Still, it would make for an interesting conversation piece so I might go through the trouble of doing it.

Thursday, January 20, 2011

Not so bad.

Americans are quite over dramatic. We have one of the highest standards of living in the history of the world then act like it is the end of the world when a little recession comes around. Sure, things might have been better than today for ten or fifteen years in our history but that still leaves us on top of the world.

Anyways, it always makes it happy to see articles like this:

Life expectancy for a baby born today is 78.3 years, a number that has consistently gone up, regardless of economic downturns... Median household net worth today is about $104,000, 3.3 times what it was in 1970, after adjusting for inflation. And it's about $17,000 higher than in the early 2000s... In 1970, each resident of a home occupied 478 square feet, on average. Today, each person occupies 996 square feet...The rate of motor-vehicle fatalities is one-fourth what it was in 1970, a huge, if unheralded, success story... The percentage of adults over age 25 with a college degree has gone from 10.7 percent in 1970 to 29.5 percent today. And the percentage with a high school diploma or equivalent has risen from 52.3 percent to 86.7 percent over the same time period.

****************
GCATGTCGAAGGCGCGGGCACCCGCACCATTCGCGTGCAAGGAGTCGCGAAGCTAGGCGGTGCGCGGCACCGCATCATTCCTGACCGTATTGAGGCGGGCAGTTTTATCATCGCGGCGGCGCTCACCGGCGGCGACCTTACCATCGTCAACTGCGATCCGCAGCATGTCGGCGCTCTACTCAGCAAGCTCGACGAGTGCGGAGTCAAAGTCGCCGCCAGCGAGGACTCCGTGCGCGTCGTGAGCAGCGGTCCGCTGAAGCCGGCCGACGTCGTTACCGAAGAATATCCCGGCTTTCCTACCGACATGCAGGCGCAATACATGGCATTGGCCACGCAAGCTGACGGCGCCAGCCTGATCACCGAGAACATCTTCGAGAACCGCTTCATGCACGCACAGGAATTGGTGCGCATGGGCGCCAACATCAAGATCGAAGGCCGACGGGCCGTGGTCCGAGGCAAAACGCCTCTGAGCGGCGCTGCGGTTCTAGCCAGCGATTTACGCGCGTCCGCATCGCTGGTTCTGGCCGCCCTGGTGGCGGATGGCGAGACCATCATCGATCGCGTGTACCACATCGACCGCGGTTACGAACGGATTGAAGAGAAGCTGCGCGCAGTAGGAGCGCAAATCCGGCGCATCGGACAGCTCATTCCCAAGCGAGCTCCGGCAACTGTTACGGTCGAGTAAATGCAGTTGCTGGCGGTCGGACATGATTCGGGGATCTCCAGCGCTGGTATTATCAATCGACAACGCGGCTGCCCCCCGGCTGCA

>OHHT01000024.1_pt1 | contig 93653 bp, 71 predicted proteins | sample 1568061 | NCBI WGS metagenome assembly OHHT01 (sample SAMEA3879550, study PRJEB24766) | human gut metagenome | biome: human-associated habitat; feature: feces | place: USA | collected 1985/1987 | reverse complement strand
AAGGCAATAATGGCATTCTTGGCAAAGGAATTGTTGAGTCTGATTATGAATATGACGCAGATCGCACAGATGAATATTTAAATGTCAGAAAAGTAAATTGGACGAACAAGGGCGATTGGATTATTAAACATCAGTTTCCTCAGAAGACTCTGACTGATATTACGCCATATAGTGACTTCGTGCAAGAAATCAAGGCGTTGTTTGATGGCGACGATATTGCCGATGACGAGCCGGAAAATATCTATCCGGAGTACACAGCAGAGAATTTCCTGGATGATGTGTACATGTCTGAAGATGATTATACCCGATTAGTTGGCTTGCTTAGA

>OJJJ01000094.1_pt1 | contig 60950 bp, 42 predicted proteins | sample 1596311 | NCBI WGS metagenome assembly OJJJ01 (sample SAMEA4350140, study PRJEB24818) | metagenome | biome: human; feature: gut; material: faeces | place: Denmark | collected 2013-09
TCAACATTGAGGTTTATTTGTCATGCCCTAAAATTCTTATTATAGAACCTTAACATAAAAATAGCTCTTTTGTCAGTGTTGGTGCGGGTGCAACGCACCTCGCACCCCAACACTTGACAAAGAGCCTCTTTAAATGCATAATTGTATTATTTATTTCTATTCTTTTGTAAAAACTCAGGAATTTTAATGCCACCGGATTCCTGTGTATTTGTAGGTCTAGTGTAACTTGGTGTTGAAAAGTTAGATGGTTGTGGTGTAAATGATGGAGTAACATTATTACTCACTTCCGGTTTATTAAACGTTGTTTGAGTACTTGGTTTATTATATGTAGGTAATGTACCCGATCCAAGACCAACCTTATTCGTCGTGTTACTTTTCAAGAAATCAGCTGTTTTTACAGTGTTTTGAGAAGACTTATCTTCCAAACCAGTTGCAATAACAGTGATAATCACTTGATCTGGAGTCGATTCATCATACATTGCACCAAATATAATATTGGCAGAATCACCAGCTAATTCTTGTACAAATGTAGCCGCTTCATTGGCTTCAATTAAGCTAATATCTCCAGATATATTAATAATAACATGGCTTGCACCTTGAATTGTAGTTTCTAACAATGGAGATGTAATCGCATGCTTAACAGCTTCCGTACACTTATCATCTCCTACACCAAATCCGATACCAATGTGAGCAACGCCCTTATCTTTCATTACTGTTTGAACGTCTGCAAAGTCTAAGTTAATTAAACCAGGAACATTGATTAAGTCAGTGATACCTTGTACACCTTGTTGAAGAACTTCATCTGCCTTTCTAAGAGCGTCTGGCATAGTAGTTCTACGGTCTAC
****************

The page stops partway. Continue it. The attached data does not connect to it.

Saturday, January 15, 2011

No oil data?

Apparently the EIA has decided to stop issuing International Petroleum Monthly, the nice excel files it has sent out for many years. Before it was simple to make graphs of the oil production of any country in the world, or the world as a whole. You would go to their site, download more than a decade of data and graph it.

It sounds like the data itself will still exist, it will just not be in an easily usable format. In honor of the death of this source of data, here is the final graph of oil production, taken from another blogger. It shows quite clearly that the dramatic increases in the price of oil have not resulted in more production since 2004 when prices averaged under $40 a barrel.

Supply not increasing after such clear price signals either implies real limits on supply, or OPEC finally learning to control supply after decades of failure.

Monday, January 10, 2011

China hasn't beat us yet